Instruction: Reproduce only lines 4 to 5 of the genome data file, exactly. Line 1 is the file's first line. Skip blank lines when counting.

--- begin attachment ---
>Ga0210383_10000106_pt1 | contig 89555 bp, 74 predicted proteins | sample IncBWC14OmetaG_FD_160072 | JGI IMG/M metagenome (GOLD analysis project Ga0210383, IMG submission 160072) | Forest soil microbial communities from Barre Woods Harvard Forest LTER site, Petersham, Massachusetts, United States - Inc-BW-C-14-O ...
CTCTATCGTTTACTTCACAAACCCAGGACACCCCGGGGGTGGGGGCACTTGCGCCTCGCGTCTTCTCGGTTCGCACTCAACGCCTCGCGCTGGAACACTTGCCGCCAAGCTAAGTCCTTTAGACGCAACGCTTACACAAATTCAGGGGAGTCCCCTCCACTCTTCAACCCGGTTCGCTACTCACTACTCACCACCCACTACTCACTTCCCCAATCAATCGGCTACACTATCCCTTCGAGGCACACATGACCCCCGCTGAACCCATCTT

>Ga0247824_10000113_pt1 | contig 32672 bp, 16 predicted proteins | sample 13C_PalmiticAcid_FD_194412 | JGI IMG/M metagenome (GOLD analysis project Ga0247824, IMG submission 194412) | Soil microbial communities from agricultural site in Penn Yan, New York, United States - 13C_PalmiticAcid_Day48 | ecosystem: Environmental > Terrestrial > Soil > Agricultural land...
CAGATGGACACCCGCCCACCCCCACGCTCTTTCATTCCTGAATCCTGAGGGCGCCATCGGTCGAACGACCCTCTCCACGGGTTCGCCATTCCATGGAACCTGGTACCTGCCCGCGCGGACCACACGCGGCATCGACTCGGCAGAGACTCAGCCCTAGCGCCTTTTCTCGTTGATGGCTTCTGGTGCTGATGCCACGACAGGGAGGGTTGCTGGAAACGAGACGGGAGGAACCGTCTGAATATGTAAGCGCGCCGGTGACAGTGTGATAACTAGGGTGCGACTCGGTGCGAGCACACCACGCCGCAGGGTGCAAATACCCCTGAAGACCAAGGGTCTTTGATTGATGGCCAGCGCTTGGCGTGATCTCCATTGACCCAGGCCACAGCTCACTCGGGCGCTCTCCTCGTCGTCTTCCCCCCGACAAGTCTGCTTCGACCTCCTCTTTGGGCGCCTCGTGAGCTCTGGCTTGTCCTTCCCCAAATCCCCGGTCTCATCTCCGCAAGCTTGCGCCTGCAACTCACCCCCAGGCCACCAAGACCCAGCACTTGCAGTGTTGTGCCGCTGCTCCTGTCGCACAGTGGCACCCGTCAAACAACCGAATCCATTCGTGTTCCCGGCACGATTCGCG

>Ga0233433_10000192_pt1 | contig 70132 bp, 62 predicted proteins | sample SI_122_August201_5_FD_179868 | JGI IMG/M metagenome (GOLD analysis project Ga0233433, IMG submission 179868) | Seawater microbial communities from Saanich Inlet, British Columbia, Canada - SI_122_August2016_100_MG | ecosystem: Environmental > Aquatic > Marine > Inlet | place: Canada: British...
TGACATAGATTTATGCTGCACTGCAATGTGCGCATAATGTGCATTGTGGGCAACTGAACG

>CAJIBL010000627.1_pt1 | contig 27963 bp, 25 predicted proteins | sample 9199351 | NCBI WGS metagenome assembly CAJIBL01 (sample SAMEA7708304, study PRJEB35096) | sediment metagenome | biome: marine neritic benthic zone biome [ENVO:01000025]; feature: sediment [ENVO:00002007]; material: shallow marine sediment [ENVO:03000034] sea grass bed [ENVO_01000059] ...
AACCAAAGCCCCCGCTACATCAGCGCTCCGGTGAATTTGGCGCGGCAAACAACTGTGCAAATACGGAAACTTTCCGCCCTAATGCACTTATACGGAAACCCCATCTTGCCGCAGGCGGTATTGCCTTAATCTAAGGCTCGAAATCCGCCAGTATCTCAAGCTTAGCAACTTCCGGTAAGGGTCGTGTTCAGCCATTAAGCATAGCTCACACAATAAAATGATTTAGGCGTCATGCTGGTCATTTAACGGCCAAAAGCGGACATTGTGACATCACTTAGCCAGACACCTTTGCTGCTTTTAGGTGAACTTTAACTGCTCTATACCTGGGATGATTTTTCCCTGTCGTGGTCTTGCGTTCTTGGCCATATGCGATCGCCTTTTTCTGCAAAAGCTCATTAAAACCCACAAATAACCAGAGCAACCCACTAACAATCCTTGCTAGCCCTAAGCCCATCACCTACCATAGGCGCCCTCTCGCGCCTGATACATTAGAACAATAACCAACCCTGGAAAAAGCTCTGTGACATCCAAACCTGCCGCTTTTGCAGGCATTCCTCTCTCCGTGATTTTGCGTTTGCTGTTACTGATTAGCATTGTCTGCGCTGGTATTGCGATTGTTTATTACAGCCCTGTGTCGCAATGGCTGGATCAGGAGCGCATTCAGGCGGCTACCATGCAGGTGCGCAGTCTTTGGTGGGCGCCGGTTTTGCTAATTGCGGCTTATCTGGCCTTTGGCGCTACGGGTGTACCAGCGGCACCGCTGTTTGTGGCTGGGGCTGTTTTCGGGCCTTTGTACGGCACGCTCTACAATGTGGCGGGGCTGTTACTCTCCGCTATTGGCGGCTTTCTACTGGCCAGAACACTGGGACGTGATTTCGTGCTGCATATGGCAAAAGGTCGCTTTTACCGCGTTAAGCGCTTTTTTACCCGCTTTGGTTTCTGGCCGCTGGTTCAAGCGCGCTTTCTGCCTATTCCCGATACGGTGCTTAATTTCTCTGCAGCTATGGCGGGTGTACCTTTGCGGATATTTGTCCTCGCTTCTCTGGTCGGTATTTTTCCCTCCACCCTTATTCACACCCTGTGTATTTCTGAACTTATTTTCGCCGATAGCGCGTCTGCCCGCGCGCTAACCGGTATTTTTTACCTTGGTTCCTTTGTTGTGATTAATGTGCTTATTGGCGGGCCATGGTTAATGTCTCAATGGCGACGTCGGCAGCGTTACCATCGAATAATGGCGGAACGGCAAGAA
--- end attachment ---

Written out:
CAGATGGACACCCGCCCACCCCCACGCTCTTTCATTCCTGAATCCTGAGGGCGCCATCGGTCGAACGACCCTCTCCACGGGTTCGCCATTCCATGGAACCTGGTACCTGCCCGCGCGGACCACACGCGGCATCGACTCGGCAGAGACTCAGCCCTAGCGCCTTTTCTCGTTGATGGCTTCTGGTGCTGATGCCACGACAGGGAGGGTTGCTGGAAACGAGACGGGAGGAACCGTCTGAATATGTAAGCGCGCCGGTGACAGTGTGATAACTAGGGTGCGACTCGGTGCGAGCACACCACGCCGCAGGGTGCAAATACCCCTGAAGACCAAGGGTCTTTGATTGATGGCCAGCGCTTGGCGTGATCTCCATTGACCCAGGCCACAGCTCACTCGGGCGCTCTCCTCGTCGTCTTCCCCCCGACAAGTCTGCTTCGACCTCCTCTTTGGGCGCCTCGTGAGCTCTGGCTTGTCCTTCCCCAAATCCCCGGTCTCATCTCCGCAAGCTTGCGCCTGCAACTCACCCCCAGGCCACCAAGACCCAGCACTTGCAGTGTTGTGCCGCTGCTCCTGTCGCACAGTGGCACCCGTCAAACAACCGAATCCATTCGTGTTCCCGGCACGATTCGCG

>Ga0233433_10000192_pt1 | contig 70132 bp, 62 predicted proteins | sample SI_122_August201_5_FD_179868 | JGI IMG/M metagenome (GOLD analysis project Ga0233433, IMG submission 179868) | Seawater microbial communities from Saanich Inlet, British Columbia, Canada - SI_122_August2016_100_MG | ecosystem: Environmental > Aquatic > Marine > Inlet | place: Canada: British...